We’re keeping our kitchens stocked with delicata and black futsu squash this winter.

I love cooking, but admittedly, I tend to get more excited about carby dishes (handmade ravioli) and meaty dishes (a glistening, crispy roast chicken) than I do about my veggies, which tend to be a quick, simple side dish—spinach or bok choy wilted in oil with garlic and salt, or maybe roasted Romanesco or Brussels sprouts.

Talking to a vegetable enthusiast, though, can really fuel one’s curiosity about local veggies. A few weeks ago, I had the pleasure of talking to Lane Selman, an agricultural researcher, OSU assistant professor, and founder of Portland nonprofit Culinary Breeding Network. The nonprofit brings together agricultural researchers, farmers, plant breeders, chefs, and everyday veggie consumers to gain feedback from one another on what traits are most desirable in order to breed a better crop. 

Culinary Breeding Network’s annual winter event, the Winter Vegetable Sagra and Variety Showcase, is intended to breed (sorry!) excitement about local winter veggies. Shopping locally in the winter doesn’t mean your veggie crisper is limited to carrots, potatoes, and turnips.

In fact, there are tons of crops, many of them heirloom varieties, being grown in Oregon and the Pacific Northwest: radicchio, winter squash, garlic, Brussels sprouts, cauliflower, celeriac, cabbage, and purple sprouting broccoli. This year, Winter Vegetable Sagra’s fourth, the celebration is taking place virtually—for free—from now until March, with presenters and chefs talking about their favorite veg (and giving cooking demos!) on Culinary Breeding Network’s YouTube channel.

Inspired by the Winter Vegetable Sagra, on my most recent visit to the Hollywood Farmers Market I picked up a black futsu squash and a delicata squash on the recommendation of the folks at the Flying Coyote Farm stand, plus a head of radicchio and a couple shallots from Stoneboat Farms. A Google search for radicchio and squash led me to this New York Times recipe for a radicchio and roasted squash recipe with garlicky, lemony buttermilk dressing. I substituted tarragon for sage, scallions for shallots, chipotle for paprika, honey for maple syrup, pecans for pepitas, and left out the arugula entirely, making do with what was in my fridge and pantry. (Hey, we’re in a pandemic!)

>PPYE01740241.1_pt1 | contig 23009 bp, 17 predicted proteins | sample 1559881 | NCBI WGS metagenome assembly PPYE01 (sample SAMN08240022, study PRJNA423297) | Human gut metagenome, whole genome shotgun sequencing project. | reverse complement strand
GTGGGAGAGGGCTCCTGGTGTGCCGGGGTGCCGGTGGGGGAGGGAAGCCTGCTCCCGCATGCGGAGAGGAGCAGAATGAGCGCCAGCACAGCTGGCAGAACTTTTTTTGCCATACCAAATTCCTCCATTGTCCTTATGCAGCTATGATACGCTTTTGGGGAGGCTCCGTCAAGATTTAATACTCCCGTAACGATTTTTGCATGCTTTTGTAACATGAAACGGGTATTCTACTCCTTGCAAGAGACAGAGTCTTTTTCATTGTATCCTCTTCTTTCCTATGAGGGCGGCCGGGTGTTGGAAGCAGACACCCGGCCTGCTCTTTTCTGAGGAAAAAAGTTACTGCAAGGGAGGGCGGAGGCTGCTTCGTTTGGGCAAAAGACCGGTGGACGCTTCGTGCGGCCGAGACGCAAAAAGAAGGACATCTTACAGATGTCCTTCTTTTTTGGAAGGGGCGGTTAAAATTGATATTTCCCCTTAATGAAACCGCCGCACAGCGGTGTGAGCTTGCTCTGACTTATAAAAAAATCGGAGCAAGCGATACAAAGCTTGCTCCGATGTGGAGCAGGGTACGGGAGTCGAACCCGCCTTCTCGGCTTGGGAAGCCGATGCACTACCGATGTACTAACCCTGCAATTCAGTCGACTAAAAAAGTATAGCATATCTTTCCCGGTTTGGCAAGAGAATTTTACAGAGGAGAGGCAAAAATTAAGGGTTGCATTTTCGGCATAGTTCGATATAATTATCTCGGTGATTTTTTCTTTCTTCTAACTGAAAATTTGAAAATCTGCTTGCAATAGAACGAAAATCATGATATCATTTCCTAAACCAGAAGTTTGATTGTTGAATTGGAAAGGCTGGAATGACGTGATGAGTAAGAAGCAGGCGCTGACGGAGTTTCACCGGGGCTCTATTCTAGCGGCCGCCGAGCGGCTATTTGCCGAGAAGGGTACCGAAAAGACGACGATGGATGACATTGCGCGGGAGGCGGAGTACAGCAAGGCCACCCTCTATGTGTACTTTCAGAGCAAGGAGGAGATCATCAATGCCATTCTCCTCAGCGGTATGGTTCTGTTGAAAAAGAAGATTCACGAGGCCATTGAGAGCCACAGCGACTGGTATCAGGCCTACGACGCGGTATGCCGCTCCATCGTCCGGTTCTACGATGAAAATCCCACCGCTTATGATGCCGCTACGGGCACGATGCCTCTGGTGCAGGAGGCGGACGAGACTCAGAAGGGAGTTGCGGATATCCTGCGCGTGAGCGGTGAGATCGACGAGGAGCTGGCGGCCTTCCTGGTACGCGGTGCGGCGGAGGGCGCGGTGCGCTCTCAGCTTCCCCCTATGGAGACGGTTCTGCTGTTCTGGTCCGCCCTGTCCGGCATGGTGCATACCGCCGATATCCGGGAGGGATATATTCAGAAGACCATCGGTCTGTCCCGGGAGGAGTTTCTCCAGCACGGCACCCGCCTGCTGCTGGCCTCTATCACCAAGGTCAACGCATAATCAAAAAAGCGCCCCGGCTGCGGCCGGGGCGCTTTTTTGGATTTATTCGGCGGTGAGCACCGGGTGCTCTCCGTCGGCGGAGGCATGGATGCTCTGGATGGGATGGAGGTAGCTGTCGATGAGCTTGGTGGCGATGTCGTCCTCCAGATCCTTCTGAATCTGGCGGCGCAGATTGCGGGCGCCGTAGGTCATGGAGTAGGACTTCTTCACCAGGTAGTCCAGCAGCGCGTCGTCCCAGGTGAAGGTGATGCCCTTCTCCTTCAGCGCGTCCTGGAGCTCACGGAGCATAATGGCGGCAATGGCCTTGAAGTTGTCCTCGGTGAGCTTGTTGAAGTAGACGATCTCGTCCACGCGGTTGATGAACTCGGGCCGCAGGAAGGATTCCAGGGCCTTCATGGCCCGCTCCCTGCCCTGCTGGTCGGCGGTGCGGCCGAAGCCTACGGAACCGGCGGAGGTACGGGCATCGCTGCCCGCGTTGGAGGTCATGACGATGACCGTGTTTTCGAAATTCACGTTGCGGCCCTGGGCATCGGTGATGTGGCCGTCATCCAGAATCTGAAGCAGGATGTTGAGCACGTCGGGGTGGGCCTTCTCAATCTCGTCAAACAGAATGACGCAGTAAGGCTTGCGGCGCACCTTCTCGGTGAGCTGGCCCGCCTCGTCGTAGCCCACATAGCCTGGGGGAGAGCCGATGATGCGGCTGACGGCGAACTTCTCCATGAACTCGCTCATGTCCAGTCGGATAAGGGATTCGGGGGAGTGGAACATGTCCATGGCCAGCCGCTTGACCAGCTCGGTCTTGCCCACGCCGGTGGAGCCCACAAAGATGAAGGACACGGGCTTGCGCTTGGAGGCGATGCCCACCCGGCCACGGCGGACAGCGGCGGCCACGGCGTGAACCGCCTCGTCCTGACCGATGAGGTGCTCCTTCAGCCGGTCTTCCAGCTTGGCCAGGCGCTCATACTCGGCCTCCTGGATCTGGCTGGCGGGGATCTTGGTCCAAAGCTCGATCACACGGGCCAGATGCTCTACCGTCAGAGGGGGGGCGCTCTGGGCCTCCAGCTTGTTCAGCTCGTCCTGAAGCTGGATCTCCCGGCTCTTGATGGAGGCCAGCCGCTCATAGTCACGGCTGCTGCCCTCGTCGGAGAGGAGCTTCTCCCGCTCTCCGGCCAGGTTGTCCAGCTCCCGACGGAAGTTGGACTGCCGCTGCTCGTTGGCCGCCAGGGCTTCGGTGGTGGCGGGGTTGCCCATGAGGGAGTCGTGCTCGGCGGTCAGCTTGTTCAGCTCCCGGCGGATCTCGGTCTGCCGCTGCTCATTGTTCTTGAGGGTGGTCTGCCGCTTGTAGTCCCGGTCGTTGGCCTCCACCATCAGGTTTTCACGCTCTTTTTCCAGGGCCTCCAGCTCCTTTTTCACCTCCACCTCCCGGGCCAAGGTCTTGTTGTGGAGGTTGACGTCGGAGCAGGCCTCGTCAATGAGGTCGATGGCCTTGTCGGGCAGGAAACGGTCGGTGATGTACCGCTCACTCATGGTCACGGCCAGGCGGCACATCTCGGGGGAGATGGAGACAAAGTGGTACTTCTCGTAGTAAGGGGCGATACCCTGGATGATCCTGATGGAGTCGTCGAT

The delicata squash caramelized and crisped around the edges, tasting something like a crunchy sweet potato—the ideal complement to the slightly bitter, crunchy radicchio. The zesty, creamy buttermilk dressing, which had a whole clove of raw garlic grated into it, tied together all the flavors and made the salad feel like a restaurant-quality indulgence (I may or may not have drunk the leftover dressing out of the bowl). I used run-of-the-mill grocery store garlic that I’ve been trying to get through for weeks, but I bet it’d be even better with one of the heirloom varieties from the farmers market.

I emailed Selman about my newfound excitement for PNW radicchio and winter squash, and in turn, she sent me another recipe to try from the Culinary Breeding Network: radicchio salad with paper-thin sliced raw black futsu squash, dressed with a punchy citronette made of anchovy, lemon, olive oil, garlic, and shallot, with a healthy grating of Pecorino over the top. 

This is all to say that I’m officially now a PNW veggie nerd. I’ve texted all my friends about the wonders of black futsu, delicata squash, and radicchio, and now I’m spreading the word to all my readers. The Hollywood Farmers Market is now on its every-other-week winter schedule, so there won’t be another market until December 19—but the PSU market is still happening every Saturday, and there are tons of other good markets happening all over town. Eat your veggies!

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